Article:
Monday, June 28, 2010

The Depression with no name


The G-20 is over and President Obama is trying hard to put on a brave face. No decisions are ever really made at these meetings so the announcement that the G-19 (that’s everybody but the US) is going to plunge head long into fiscal conservatism (ala Herbert Hoover) was well thought out ahead of time.

If Europe is serious about austerity this would be bad news for the US in several ways. Much of what the US exports is made by European companies that own a large portion of the remaining manufacturing in the US and they will be cutting jobs here. A decline in Europe would also be a big set back for China who exports more to Europe that they do to the US and this would make them (China) even less likely to revalue their currency in favor of the US. They are already hinting that there will be no movement, there is even wild talk that the Yuan could go the other way if allowed to float.

Although President Obama all but pleaded with the Europeans to keep spending he sent home a completely different message. He said it'll be put-up or shut-up time on cutting deficits soon enough, saying on Sunday that he would deliver serious deficit reduction proposals next year. And when he does, those politicians who talk tough on debt simply to score votes will have to show their hand, he said. "When I start presenting some very difficult choices to the country, I hope some of these folks who are hollering about deficits and debt step up, because I'm calling their bluff,"

So there you have it; the Europeans are afraid to spend money to keep the economy going and Obama is determined to slash the budget here even more. Does the ghost of Hebert Hoover visit Obama at night dragging his chains like the spirit of Depressions past? Or does he sleep the dreamless sleep of the truly clueless?


The stock market fell today on news that although consumer spending was up more than predicted, it was not up by as much as the rise in income which signals increased savings due to consumer caution or maybe they are simply paying down debt. It could also be that he numbers are wrong or otherwise meaningless in the long term which is so often the case these days.

The real numbers that do affect the economy in this neo-Hoover era are that: Congress has cut off unemployment for millions of people who have been unemployed for a long term already. Add to that an increasing number of people who had exceeded the 99 weeks maximum that had been allowed already and millions more (a full third of the unemployed) who were denied eligibility to begin with. Congress in keeping with the fashion of austerity has denied aid to cities and states who can’t meet payroll as local revenue collapses.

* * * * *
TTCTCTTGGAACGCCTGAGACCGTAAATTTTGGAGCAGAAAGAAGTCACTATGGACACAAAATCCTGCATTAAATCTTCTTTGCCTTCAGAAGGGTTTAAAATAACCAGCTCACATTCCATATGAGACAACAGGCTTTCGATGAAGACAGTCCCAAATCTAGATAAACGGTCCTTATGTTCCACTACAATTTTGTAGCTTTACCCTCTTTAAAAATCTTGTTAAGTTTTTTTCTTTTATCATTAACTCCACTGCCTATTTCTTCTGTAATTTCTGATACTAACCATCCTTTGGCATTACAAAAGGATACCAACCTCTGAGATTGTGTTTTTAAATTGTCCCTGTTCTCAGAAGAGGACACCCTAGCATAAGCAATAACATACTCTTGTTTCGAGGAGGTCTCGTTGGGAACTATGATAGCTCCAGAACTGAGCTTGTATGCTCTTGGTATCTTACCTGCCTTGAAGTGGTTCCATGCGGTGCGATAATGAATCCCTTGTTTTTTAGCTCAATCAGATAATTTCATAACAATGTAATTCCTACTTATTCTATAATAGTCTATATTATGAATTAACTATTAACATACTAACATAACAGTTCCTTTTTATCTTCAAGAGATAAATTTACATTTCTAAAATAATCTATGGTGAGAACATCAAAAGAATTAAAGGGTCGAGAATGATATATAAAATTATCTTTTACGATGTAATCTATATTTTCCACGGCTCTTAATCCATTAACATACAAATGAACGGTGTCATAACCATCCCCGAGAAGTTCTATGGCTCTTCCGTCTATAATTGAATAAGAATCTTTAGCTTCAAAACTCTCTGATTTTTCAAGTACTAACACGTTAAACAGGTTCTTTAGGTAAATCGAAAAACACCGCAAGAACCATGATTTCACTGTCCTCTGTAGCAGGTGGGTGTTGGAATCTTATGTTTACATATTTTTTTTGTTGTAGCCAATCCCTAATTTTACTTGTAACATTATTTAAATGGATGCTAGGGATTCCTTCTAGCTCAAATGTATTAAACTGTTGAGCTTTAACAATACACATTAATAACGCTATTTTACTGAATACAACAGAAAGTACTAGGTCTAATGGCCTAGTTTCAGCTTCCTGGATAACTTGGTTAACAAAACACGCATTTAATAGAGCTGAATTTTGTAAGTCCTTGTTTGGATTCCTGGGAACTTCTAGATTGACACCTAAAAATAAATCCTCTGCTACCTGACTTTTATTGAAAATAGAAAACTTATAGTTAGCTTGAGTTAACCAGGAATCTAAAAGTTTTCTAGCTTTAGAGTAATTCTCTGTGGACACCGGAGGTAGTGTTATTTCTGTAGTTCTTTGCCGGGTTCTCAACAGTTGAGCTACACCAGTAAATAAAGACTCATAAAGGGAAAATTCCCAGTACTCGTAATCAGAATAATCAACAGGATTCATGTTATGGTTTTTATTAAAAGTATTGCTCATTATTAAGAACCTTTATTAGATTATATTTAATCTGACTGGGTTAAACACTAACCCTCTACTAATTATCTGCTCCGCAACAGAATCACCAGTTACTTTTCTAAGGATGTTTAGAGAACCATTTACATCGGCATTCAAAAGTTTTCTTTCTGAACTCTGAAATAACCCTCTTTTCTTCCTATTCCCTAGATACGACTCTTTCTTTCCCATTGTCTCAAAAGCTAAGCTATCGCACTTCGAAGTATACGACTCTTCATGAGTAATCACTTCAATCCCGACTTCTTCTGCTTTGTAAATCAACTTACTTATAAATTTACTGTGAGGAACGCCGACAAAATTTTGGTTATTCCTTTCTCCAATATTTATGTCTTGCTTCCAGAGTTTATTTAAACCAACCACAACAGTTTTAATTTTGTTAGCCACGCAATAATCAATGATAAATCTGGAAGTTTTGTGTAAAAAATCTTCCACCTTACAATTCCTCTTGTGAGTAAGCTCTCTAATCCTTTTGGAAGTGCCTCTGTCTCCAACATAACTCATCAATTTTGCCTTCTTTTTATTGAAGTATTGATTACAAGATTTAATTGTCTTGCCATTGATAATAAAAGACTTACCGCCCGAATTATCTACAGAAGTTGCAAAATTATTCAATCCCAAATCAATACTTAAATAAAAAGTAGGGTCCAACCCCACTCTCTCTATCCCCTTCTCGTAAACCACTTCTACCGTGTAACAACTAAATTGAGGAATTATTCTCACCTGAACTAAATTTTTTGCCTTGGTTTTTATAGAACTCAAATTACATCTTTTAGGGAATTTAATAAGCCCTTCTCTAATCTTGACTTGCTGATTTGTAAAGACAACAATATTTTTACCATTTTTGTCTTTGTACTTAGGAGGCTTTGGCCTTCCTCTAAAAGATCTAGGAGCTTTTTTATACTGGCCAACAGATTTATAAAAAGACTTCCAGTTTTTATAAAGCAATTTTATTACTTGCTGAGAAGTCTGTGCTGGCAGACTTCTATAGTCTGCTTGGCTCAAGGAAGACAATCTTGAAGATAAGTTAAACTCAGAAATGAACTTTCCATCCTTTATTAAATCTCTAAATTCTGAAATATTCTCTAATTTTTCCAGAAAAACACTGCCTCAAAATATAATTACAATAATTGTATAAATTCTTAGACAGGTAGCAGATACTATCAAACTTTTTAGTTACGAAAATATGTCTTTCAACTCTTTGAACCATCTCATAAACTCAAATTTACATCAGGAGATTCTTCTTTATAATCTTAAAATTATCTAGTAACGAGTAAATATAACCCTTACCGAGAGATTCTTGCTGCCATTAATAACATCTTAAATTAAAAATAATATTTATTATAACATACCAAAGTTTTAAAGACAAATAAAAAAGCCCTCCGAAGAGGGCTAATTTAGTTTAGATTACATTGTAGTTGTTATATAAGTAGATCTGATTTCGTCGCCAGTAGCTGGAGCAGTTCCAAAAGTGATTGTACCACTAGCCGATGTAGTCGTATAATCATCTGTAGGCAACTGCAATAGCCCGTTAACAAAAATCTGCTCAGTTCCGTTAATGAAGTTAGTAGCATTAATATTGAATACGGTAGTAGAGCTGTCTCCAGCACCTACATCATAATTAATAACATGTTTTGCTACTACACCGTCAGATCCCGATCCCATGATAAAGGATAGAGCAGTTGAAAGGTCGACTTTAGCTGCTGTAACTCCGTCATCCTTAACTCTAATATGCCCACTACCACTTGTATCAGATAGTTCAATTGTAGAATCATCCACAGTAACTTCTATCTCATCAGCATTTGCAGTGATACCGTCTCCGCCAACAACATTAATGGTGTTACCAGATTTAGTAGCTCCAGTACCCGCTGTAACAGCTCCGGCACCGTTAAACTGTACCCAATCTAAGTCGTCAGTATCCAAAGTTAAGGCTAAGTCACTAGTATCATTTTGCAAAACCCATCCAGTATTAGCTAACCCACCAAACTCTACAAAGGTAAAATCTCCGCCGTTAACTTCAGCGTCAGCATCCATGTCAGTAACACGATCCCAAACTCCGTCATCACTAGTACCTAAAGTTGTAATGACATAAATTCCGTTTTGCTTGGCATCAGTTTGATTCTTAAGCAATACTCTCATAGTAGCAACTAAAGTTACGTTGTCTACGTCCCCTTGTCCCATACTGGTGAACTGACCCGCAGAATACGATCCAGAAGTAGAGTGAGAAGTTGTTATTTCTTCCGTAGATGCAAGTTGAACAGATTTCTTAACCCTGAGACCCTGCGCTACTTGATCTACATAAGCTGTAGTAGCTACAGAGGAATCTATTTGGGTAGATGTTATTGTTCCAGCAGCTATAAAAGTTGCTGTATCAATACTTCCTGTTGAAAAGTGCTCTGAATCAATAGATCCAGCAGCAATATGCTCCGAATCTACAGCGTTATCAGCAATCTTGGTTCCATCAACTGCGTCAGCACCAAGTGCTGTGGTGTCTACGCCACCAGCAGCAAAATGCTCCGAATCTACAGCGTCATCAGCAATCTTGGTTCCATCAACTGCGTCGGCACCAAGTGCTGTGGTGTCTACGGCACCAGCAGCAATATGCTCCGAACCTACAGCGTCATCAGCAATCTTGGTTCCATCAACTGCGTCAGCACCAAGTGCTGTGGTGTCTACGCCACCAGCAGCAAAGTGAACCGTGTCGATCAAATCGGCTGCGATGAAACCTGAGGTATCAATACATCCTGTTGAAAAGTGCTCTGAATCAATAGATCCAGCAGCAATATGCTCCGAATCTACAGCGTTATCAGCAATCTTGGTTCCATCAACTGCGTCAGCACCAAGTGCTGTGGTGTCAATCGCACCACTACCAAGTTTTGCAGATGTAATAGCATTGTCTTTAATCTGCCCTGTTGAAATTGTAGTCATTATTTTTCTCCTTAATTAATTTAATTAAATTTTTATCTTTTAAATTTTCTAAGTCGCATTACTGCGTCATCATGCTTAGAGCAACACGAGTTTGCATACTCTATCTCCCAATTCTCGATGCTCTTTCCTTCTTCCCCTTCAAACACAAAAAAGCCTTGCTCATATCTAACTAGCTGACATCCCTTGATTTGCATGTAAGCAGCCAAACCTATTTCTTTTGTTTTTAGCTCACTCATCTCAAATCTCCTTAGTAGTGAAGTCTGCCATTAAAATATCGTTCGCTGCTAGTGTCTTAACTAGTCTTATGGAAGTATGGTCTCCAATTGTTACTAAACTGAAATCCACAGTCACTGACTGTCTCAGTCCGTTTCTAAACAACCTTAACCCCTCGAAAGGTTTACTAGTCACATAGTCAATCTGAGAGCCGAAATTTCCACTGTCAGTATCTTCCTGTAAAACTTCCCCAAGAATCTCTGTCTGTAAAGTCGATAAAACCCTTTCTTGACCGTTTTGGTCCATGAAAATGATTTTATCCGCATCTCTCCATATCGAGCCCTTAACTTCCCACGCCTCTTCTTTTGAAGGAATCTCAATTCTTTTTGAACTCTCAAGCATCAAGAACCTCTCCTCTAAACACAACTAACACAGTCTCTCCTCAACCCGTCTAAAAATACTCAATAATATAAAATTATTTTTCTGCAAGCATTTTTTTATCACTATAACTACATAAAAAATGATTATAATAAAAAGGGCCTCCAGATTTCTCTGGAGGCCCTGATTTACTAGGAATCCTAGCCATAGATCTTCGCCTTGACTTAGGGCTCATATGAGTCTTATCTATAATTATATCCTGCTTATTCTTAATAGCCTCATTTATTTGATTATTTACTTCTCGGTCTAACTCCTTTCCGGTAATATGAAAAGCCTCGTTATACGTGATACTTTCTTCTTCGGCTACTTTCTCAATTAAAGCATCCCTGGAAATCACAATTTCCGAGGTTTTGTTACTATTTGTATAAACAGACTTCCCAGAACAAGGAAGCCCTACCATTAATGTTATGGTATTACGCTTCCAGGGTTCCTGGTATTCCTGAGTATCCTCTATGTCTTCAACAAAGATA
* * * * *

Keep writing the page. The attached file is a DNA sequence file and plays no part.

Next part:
Increased savings only cut into the possibility of a recovery and this applies pressure to cause even more job losses in an economy that has continued to lose jobs right along. Now millions will be plunged into poverty as the prospect of ever getting another job evaporates, putting even more strain on government services that couldn‘t cover their budgets already.

Paul Krugman’s column today dealt with his view that we are entering the third American Depression. His opinion is that this one will more resemble the historic Long Depression of the 1870’s as opposed to the severity of the Great Depression of the 1930’s. I personally think Krugman is an optimist. In past depressions much of the economy was able to operate on at least a subsistence level even if no meaningful social safety net existed.

America today is a hollow shell supported by sheets of tissue paper and we import the paper from China. Eighty years ago 60% of the country could feed itself, today that number is near zero. The factory at the edge of town might have been closed but it was still there waiting to be reopened, that is not the case today. The shock of waking up in a country where most people not only don’t know where their next meal is coming from but have no idea how that will ever change can cause things to get out of hand very quickly. The Depression of the 21st century will likely be Great and may go on so Long as to not be remembered with a name. www.prairie2.com

1 comments:

RobertM said...

Another excellent post Prairie2. I see that Krugman is finally waking up to reality. What makes this even more infuriating is that much of the coming pain could be avoided if we simply ended our debt-backed monetary system.